By Scott DiSavino
NEW YORK (Reuters) -Oil prices sank about 5% to a five-week low on Tuesday on concerns about the economy as U.S. politicians discuss ways to avoid a debt default and investors prepare for more rate hikes this week.
Brent futures fell $3.99, or 5.0%, to settle at $75.32 a barrel, while West Texas Intermediate crude (WTI) fell $4.00, or 5.3%, to end at $71.66.
That was the lowest close for both benchmarks since March 24 and was also their biggest one-day percentage declines since early January.
Oil prices and Wall Street’s main indexes both fell after U.S. Treasury Secretary Janet Yellen said the government could run out of money within a month.
The White House said President Joe Biden would not negotiate over the debt ceiling during his meeting with four top congressional leaders on May 9, but he will discuss starting “a separate budget process.”
U.S. job openings fell for a third straight month in March and layoffs increased to the highest level in more than two years, suggesting some softening in the labor market that could aid the Federal Reserve’s fight against inflation.
“The U.S. economy continues to evolve in a manner consistent with a recession commencing later this year,” analysts at Barclays, a bank, said in a note.
“The manufacturing sector is contracting, the consumer is struggling, … There are broadening signs of cracks emerging within the labor market,” Barclays said.
Later this week, investors will look for market direction from expected interest rate hikes by central banks still fighting inflation. More hikes could slow economic growth and dent energy demand.
The U.S. Federal Reserve is expected to increase interest rates by another 25 basis points on Wednesday.
The European Central Bank is also expected to raise rates at its regular policy meeting on Thursday.
“The … action of central banks in their mission to tame elevated consumer and producer prices … all cast a rather long shadow of doubt on prospects going forward,” oil broker PVM’s Tamas Varga said.
Concerns about diesel demand in recent months, meanwhile, has pressured U.S. heating oil futures to their lowest level since December 2021.
“Oil basically has weakening prospects from the world’s two largest economies, China and the U.S., and if the macro backdrop deteriorates momentum selling could easily send prices below the $70 level,” said Edward Moya, senior market analyst at data and analytics firm OANDA.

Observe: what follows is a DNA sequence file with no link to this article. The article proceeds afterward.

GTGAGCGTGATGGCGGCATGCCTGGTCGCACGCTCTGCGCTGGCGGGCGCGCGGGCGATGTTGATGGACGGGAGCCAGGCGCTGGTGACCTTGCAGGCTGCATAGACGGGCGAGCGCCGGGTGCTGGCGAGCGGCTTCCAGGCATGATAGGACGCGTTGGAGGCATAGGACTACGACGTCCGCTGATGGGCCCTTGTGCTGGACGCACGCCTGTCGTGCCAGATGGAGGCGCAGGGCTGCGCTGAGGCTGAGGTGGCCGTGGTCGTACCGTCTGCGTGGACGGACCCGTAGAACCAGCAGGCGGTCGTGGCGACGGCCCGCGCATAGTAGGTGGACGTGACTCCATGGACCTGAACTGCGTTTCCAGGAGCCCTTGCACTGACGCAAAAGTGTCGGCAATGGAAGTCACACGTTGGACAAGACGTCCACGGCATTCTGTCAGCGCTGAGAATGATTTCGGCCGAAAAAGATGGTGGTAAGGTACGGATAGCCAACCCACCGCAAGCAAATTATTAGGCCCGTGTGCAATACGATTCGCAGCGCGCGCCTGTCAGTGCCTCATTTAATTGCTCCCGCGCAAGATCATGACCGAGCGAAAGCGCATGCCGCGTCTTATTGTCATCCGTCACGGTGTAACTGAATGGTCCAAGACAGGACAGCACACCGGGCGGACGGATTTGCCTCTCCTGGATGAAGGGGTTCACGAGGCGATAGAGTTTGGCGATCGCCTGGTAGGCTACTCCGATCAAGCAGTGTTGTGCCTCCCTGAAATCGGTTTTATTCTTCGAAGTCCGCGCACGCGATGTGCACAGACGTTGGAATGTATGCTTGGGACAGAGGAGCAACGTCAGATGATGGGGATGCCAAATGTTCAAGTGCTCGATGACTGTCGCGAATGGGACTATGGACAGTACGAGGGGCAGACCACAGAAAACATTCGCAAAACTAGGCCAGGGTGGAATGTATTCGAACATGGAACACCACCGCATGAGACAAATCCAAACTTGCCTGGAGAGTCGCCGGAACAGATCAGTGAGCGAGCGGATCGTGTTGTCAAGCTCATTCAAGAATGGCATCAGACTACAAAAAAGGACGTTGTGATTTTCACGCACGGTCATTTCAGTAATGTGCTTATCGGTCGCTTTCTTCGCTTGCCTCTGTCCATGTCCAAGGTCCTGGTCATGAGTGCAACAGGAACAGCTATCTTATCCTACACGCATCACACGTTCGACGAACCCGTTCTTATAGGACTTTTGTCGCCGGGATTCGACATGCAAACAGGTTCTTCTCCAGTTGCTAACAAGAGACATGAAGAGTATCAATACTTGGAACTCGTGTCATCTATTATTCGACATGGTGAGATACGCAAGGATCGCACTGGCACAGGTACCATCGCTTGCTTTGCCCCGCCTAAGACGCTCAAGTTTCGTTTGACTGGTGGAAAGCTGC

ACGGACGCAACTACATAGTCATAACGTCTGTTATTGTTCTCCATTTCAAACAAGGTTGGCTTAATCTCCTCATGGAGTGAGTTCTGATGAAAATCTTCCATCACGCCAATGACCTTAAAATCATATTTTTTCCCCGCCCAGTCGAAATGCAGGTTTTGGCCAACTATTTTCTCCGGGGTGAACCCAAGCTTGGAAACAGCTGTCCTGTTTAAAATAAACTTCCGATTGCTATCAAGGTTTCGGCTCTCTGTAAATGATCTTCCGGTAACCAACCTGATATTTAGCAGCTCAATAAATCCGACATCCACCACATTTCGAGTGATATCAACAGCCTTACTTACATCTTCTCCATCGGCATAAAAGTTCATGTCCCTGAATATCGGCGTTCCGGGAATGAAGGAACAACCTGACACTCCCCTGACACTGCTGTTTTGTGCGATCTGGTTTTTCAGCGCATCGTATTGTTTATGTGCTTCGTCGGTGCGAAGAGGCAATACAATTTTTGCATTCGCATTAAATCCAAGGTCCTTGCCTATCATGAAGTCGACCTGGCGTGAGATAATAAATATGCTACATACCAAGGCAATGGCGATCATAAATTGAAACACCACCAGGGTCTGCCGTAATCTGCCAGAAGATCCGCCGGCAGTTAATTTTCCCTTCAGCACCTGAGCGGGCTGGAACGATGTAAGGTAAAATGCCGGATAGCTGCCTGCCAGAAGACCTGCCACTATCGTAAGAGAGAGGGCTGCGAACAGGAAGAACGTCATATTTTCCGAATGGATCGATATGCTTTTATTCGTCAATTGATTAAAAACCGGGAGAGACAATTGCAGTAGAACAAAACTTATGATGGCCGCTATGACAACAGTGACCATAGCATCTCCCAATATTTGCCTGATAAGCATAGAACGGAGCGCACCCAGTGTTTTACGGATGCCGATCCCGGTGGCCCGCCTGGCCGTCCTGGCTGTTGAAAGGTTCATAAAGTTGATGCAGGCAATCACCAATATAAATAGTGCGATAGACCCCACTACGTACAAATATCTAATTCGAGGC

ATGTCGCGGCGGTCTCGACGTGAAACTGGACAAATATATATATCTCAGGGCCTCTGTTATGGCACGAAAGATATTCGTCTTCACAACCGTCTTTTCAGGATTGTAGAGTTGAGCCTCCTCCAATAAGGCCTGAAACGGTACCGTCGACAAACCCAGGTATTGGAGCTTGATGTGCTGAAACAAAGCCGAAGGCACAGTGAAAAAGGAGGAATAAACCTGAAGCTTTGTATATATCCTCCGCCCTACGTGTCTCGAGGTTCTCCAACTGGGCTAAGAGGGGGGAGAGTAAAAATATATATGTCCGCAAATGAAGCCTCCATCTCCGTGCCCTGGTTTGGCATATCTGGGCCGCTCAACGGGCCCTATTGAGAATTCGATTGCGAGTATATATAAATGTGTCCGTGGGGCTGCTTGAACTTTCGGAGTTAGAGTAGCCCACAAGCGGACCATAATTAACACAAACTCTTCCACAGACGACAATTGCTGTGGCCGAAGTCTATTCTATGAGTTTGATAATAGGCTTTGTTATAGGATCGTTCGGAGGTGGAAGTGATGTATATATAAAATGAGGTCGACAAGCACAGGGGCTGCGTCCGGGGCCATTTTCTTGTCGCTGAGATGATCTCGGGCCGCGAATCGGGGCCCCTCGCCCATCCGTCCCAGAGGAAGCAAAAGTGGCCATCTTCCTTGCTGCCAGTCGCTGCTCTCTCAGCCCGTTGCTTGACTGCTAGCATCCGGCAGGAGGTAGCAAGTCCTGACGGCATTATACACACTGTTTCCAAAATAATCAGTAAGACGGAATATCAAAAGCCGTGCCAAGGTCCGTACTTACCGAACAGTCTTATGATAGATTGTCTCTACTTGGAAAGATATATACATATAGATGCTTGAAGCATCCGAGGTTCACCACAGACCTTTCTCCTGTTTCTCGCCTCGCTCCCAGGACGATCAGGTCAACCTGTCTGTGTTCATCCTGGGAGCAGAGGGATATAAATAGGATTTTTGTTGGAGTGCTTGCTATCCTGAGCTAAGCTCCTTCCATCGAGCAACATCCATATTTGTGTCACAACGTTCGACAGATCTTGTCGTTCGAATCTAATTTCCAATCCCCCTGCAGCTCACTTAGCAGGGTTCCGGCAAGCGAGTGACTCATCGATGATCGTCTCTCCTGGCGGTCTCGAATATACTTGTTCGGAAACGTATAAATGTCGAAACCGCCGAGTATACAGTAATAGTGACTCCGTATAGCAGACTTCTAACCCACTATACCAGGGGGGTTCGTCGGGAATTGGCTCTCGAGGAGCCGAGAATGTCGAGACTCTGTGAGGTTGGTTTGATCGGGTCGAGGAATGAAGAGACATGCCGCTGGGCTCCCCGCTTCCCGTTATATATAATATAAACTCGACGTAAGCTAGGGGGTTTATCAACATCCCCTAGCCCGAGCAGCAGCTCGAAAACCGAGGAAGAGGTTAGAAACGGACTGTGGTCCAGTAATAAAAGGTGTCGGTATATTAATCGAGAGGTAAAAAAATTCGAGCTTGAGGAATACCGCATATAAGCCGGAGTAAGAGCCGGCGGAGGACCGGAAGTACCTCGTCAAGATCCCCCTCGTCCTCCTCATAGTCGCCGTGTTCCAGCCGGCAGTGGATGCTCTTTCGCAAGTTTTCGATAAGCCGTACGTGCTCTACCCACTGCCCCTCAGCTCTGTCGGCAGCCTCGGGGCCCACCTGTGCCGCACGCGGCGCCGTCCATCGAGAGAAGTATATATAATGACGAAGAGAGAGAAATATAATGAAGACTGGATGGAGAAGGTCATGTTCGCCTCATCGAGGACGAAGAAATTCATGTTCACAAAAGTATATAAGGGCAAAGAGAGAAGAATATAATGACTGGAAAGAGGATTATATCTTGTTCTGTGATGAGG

Over the weekend, data from China, the world’s top crude importer, showed manufacturing activity fell unexpectedly in April. That was the first contraction in the manufacturing purchasing managers’ index since December.
IRAN OIL OUTPUT RISING
On the supply side, Iran’s oil production surpassed 3 million barrels per day (bpd), its oil minister said. The OPEC member, which has been under U.S. sanctions since 2018, pumped 2.4 million bpd on average in 2021.
The market shrugged off news that the Organization of the Petroleum Exporting Countries’ output fell in April, as sanctioned countries Russia and Iran continued to find outlets for their crude.
Meanwhile, U.S. crude stockpiles were forecast to have drawn down for a third week in a row for the first time since December, falling some 1.1 million barrels last week, according to analysts in a Reuters poll. [EIA/S] [EIA/A]
The poll was conducted ahead of reports from the American Petroleum Institute, due at 4:30 p.m. EDT on Tuesday and the U.S. Energy Information Administration (EIA) at 10:30 a.m. EDT on Wednesday.
(Additional reporting by Rowena Edwards in London and Emily Chow in Singapore; Editing by Marguerita Choy and Josie Kao)